Ireland has an incredible track record in the science area and for this reason there is a future of exciting, world class opportunities for science graduates in Ireland.
The Biopharma industry has made a capital investment of $8 billion in new facilities in Ireland, most of which has happened in the past 10 years. This is almost the largest level of investment in new biotechnology anywhere in the world. Currently, Ireland’s annual exports of pharmaceutical, bio and chemical provide is produce is valued at €55 billion per annum.
Ireland is the 8th largest producer of pharmaceutical products globally.
Currently 9 of the 10 top pharmaceutical companies and 17 of the top 25 medical device companies have significant operations in Ireland. Ireland has also become a very significant player in the biotechnology industry and several high, profile start up companies have established operations here in the past 12 months including Regeneron and Alexion.

What are some of the ‘jobs of the future’ that you have come across recently?
Technology is changing at a incredible pace. For any graduating in the next 5 to 10 years, jobs will exist that don’t exist now. For example, genetic counselling is an up and coming global area.

What was the last really great role that you recruited for, that would suit someone just graduating from college?
There are several great career opportunities that will suit someone graduating from college with 3 – 6 months, relevant experience. Examples include quality control analyst positions or junior documentation roles in a biotech, pharma or medical device environment. Graduates who choose degrees that offer an industry work placement, have a higher chance of securing a role when they graduate.

Stuck for rainy day activities?

DiceMaths is still viewed by many students as being one of the hardest subjects in school but something that really works as a way of helping to change that mindset is to expose children to maths in a more fun and interactive way. So why not combine learning with fun and try out some maths games with your child the next time you are looking for something to entertain them with on a wet day?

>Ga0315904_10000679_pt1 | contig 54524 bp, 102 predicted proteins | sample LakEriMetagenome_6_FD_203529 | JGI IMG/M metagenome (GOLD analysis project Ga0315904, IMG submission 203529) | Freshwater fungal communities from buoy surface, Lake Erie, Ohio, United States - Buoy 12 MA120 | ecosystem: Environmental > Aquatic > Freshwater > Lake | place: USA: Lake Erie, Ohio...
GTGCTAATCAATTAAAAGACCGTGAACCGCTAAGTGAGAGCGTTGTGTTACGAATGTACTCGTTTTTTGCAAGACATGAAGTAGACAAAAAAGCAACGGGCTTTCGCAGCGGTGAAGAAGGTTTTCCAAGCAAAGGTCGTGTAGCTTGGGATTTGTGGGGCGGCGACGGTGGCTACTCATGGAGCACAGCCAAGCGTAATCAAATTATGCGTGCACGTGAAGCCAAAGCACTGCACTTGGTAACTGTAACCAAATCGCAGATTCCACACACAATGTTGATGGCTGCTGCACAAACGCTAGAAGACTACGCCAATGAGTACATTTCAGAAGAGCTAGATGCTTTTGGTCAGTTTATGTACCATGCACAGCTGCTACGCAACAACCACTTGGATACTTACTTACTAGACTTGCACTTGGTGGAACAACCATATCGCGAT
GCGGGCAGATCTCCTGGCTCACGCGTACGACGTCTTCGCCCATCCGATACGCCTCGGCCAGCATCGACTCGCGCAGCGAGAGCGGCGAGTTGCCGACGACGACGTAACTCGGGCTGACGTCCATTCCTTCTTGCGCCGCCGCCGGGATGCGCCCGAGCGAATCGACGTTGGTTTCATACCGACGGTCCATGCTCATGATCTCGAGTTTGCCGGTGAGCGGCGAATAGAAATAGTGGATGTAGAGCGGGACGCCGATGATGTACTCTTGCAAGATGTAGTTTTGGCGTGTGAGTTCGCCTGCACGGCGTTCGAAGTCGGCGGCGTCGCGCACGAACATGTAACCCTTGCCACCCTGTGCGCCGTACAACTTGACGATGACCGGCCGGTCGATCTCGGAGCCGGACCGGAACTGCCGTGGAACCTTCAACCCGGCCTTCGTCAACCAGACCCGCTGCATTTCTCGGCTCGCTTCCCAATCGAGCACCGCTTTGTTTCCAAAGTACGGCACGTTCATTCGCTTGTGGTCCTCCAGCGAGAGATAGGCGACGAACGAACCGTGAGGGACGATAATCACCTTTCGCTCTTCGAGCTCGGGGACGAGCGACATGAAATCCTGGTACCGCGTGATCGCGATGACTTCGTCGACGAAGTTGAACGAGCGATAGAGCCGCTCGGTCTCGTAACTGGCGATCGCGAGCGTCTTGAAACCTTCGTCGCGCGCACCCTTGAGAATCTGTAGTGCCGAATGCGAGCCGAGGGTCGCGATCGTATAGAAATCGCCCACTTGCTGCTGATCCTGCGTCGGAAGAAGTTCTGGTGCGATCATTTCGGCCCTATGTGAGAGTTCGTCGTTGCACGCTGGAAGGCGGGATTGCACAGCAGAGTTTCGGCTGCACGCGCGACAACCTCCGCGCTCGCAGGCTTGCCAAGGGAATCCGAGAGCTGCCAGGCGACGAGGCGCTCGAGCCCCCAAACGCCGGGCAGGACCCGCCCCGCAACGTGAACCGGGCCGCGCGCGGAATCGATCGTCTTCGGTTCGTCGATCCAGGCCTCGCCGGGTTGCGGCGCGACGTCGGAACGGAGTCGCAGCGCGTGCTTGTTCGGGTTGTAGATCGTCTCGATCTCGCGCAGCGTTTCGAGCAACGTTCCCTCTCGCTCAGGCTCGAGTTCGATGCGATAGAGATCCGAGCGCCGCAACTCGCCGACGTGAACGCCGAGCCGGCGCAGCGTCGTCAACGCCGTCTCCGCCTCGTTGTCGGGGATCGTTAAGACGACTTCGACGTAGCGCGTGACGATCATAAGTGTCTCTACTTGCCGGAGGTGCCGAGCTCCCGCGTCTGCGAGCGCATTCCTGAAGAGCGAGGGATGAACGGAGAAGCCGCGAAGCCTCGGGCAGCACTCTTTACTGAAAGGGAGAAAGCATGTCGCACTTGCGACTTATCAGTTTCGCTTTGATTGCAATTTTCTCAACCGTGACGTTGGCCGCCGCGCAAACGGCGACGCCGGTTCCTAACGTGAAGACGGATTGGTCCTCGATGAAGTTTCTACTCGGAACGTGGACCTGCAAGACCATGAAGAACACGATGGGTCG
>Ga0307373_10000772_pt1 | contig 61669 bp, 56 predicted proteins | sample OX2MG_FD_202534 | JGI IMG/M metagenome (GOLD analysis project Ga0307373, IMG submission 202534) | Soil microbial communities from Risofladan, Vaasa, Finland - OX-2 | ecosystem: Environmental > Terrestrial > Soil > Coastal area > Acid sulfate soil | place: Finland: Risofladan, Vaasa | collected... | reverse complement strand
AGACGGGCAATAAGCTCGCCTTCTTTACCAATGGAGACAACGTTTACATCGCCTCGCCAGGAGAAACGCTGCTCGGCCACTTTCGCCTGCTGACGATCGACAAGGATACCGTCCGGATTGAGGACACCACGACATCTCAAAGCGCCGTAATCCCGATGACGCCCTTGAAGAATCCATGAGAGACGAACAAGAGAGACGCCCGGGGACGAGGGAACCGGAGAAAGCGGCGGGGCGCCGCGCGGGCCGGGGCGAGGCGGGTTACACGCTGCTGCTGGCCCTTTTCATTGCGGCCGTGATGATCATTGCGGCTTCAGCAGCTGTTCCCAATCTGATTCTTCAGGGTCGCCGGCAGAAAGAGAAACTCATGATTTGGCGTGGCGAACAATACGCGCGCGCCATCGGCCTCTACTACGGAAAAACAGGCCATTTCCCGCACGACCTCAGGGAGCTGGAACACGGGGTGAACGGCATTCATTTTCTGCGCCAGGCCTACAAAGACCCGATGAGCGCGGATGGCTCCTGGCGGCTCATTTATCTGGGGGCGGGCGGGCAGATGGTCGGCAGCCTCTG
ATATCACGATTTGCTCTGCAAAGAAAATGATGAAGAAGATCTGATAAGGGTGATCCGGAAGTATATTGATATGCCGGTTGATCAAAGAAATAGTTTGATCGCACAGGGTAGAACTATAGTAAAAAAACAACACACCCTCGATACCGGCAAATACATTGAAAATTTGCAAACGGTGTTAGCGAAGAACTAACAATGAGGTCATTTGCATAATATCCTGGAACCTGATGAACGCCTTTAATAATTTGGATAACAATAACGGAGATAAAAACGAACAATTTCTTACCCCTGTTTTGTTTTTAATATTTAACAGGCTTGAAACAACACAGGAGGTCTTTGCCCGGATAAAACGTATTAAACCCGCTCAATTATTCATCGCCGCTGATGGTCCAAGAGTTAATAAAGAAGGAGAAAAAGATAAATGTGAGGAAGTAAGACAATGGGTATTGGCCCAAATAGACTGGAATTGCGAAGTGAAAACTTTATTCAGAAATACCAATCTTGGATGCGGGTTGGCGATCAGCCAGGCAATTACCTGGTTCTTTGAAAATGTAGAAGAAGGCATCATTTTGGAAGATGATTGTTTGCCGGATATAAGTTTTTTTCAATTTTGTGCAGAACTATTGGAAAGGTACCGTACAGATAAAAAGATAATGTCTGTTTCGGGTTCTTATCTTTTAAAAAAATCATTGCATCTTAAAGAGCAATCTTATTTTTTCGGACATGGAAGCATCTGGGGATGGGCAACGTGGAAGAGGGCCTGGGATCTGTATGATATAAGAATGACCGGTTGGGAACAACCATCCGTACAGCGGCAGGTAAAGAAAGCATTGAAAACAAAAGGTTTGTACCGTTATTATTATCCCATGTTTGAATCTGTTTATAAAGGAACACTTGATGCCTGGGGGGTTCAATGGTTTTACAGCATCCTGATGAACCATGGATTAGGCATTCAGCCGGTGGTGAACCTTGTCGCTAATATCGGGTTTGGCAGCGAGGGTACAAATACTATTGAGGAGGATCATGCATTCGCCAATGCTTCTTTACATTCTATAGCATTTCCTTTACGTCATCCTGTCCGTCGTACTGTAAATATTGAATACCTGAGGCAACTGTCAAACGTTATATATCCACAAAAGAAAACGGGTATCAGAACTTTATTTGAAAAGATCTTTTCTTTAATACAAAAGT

It doesn’t have to be complicated – Use simple materials such as used butter boxes and buttons and see how immersed your younger children will become in this simple yet enjoyable activity while learning how to count. Or for the ones that are a little older, why not try some of the old favourites such as Ludo or Monopoly Junior. Playing these games, children don’t even realise that they are learning something valuable that will help them later in life.

We are working with a number of schools in the Midlands who have recently decided to try out the Canadian ‘JUMP Maths’ Programme. JUMP Maths (Junior Undiscovered Math Prodigies), is a charitable organisation which focuses on new and more innovative ways to educate young people about maths. With origins in Canada, its mission is to encourage a love and understanding of maths in students and educators. The JUMP Maths philosophy is founded upon a belief that all children can be led to think mathematically, even if they may harbour some innate anxiety around it.  Many students face unnecessary fears when it comes to learning maths but the positive feedback we have had from teaching staff involved in the delivery of JUMP locally indicates that the programme is really helping to restore confidence in students!

Anything that combines STEM and learning with fun gets our vote 🙂

 

 

Your Favourite Science Fact!

D15192-0025We are trying to build our collection of science facts in advance of ‘Science Week’ which takes place in November from the 9th to 16th.
We already have a number of great favourite science facts which were submitted by some of our key speakers such as the following :